>>> First, I don't believe that RTC requires consensus voting with 3 reviews per commit or anything nearly so burdensome. A brief survey of other Apache projects shows that most on RTC only need a single review, and also can include exceptions for trivial changes like we are discussing here. If we're trying to find a compromise position, I personally would prefer to be more on the RTC side because I think it's a more responsible place to be for a project that backs billions of dollars of revenue across hundreds of companies annually.
>>>
>>> Spark is pretty strict RTC, but with such a volume of contributions it may be the only option sustainable for them. https://spark.apache.org/contributing.html
>>> HBase requires a review and has an exception for trivial patches - http://hbase.apache.org/book.html#_review
>>> Yetus requires reviews, but allows binding review from non-committers, and has a no review expiration. https://s.apache.org/mi0r8 - there's a lot of other good discussion there too.
>>> Zookeeper requires a minimum one day waiting period on all code change, but does not require explicit reviews. - https://zookeeper.apache.org/bylaws.html
>>>
>>> One piece I'll echo from the Yetus discussion is that if we have a habit of review, then we're less likely to get stagnant patches, and we're also more likely to engage with non-committer contributions. If we don't have that habit of reviews, then patches do get stale, and trust/self-enforcement becomes the only sustainable way forward.
>>>
>>> A second point that I'm also concerned about is the idea that we don't want JIRA issues or CHANGES entries for trivial or even minor patches. This has a huge impact on potential contributors and their accessibility to the project. If contributors aren't credited for all of their work, then it makes it harder for them to reach invitation as a committer. As a personal example, a lot of my changes were around logging and error handling, which are minor on your list but fairly important for a supporter in aggregate. If the community signalled that the work was less valuable, less visible, and less likely to be accepted (each of which can follow from the previous I think) then I don't know that I would have been motivated to try and contribute those issues.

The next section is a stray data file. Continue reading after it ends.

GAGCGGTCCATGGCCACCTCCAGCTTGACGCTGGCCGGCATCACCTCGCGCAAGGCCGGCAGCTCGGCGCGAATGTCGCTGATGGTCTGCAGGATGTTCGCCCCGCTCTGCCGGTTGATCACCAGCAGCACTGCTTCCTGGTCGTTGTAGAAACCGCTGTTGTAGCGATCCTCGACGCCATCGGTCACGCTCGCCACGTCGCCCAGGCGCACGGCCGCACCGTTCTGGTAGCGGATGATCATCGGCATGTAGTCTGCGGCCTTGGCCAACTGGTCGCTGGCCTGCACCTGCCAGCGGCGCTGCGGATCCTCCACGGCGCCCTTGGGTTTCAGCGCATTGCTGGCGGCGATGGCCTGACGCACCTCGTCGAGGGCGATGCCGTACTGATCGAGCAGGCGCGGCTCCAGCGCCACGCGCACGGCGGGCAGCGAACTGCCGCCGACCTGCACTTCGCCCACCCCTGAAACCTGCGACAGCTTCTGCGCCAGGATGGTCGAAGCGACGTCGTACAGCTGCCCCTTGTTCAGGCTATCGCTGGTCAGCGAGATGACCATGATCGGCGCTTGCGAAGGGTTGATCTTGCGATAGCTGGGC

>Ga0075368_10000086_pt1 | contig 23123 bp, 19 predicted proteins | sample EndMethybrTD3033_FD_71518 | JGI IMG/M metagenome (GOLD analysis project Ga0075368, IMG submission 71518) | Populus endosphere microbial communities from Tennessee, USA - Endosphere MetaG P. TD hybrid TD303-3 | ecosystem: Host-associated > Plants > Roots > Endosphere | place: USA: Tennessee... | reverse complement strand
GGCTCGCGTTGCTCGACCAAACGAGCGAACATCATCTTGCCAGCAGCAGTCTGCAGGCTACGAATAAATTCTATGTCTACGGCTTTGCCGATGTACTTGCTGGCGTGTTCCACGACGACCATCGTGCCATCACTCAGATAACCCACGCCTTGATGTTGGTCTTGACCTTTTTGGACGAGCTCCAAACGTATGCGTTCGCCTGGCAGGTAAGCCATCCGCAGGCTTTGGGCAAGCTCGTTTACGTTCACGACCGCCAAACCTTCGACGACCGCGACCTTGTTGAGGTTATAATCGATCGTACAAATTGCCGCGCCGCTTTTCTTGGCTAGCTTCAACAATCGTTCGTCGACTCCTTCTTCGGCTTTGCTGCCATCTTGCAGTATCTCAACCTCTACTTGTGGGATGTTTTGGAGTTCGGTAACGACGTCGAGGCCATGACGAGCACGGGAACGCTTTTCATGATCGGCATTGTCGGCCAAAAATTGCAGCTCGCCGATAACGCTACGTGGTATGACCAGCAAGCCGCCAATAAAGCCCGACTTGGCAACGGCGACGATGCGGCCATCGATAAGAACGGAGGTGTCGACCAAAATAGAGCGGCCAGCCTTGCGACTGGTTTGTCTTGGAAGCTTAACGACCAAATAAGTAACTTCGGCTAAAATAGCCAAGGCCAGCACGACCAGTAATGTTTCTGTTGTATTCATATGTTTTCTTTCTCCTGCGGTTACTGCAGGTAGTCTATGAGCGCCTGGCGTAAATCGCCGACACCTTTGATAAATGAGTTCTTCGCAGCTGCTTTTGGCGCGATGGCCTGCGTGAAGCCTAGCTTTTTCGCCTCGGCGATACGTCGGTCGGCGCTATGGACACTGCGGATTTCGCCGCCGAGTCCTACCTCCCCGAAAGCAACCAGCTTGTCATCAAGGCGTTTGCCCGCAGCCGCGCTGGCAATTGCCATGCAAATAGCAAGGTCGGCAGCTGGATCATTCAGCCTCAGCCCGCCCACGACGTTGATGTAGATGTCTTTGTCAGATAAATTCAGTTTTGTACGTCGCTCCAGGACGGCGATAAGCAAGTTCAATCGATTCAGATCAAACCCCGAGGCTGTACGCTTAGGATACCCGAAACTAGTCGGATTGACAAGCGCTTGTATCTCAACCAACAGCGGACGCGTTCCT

>>
>>
>> Our CHANGES.txt tries to simultaneously be a useful document in informing users (and us) of what was changed for what issue that we might actually care about, and *also* give kudos to contributors.  There is a lot of noise in there, as it is.  If hypothetically a contributor files a JIRA issue with minor/trivial priority, then maybe a git author tag is enough?  Or if not then maybe adding a special section in the CHANGES.txt for a special thanks to contributors of unspecified issues?
>>
>>>
>>> To the point about security issues, that's something that should probably be addressed explicitly on the security/private list, and it absolutely needs review if only so that other developers can learn and avoid those issues again. That's where the power of community is really important, and I don't expect issues like that to sit around with a patch waiting for very long anyway.
>>>
>>> Overall, I think following in the Yetus or ZK model with a 72 hour timeout is a reasonable compromise, especially because a hard shift from CTR to RTC would need a corresponding culture shift that may not happen immediately.
>>
>>
>> Yes I agree.  Can you suggest a proposed guideline (or perhaps actual policy?  hmm)?  Today our guidelines don't quite have this rule, which thus allows a committer to commit a major change immediately without a review (ouch!).  Surely we don't *actually* want to allow that.
>>
>>>
>>>
>>> Mike
>
>
>
> --
> -----------------------------------------------------
> Noble Paul
>
> ---------------------------------------------------------------------
> To unsubscribe, e-mail: [hidden email]
> For additional commands, e-mail: [hidden email]
>


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Re: Commit / Code Review Policy

Jan Høydahl / Cominvent
The SIP template should have a question that each proposal MUST answer:

“Describe your consideration of what goes in solr-core and what goes in packages or contrib.”

Jan Høydahl

5. des. 2019 kl. 14:22 skrev Robert Muir <[hidden email]>:


Fine, here's my SIP process.

You can't add one feature unless you remove two others.